The insurtech sector received $6.37 billion in investments throughout 2019, with nearly $2 billion of that figure coming from the fourth quarter alone, a Willis Towers Watson report has found.
During the year, eight rounds of investment took place which led to the creation of five insurtech start-ups valued at over $1 billion, while funding rounds exceeding $40 million jumped by 90%.
In Q4 2019, WTW says insurtechs raised $244 million in early stage funding, while P&C start-ups continued to take a greater share of total investment than their life and health counterparts, continuing a trend seen since Q3 2016.
Early stage funding to P&C companies grew to 69%, up slightly compared with the previous quarter, with distribution- and MGA-focused insurtechs accounting for 57% of all deals by number.
“2019 was the year when individual InsurTechs began to come to the fore to lead in specific parts of the market, whether in certain lines of business or in the use of particular technologies. For example, UK-based Concirrus is now clearly the forerunner in behavioural-based analytics for the specialty markets,” said Dr Andrew Johnston, global head of insurtech at Willis Re.
“But while InsurTech news is awash with the huge valuations and postulations of the art of the possible, there is also a very real story that is not so positive – individual InsurTech cessations. The number is very difficult to calculate, but our data indicates that during the past three years, approximately 184 funded InsurTechs might have closed their doors.”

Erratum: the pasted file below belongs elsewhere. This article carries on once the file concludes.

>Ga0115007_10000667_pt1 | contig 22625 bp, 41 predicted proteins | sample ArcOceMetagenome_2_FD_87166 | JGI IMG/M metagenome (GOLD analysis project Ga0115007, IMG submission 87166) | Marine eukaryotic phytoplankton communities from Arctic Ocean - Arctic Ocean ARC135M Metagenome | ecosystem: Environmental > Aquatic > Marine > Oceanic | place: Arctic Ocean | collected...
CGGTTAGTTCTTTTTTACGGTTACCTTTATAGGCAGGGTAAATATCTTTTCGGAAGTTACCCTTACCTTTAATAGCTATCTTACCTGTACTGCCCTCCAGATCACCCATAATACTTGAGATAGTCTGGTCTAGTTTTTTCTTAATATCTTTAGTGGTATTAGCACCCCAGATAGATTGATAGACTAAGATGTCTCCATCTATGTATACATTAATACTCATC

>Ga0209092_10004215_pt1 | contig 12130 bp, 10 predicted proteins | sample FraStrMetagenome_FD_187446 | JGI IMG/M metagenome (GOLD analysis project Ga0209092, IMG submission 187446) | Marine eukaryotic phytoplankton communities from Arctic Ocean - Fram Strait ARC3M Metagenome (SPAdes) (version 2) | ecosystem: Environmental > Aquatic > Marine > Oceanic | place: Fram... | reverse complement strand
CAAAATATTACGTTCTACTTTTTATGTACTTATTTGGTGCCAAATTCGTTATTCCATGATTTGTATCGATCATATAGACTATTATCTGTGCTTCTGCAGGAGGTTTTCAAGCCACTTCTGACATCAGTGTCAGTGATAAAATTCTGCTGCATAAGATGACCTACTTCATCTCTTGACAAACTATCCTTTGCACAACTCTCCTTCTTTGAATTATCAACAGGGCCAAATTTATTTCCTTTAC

Tom Helm, head of Claims Consulting at Willis Towers Watson’s Insurance Consulting and Technology business, added, “Although the very simplest common claims, such as automobile windscreen, may already be handled entirely by automated systems at some insurers; end-to-end automation can never work in all scenarios, even in consumer lines.
“Some aspects of the claims process require complex human judgement or investigation, and other cases, such as the need to empathise with a customer who needs support, demand the human touch. This means that claims handlers will remain in the driving seat.
“It is essential that automated mechanisms are able to identify when a situation needs human intervention, making effective management of the interaction between handler and machine a critical consideration.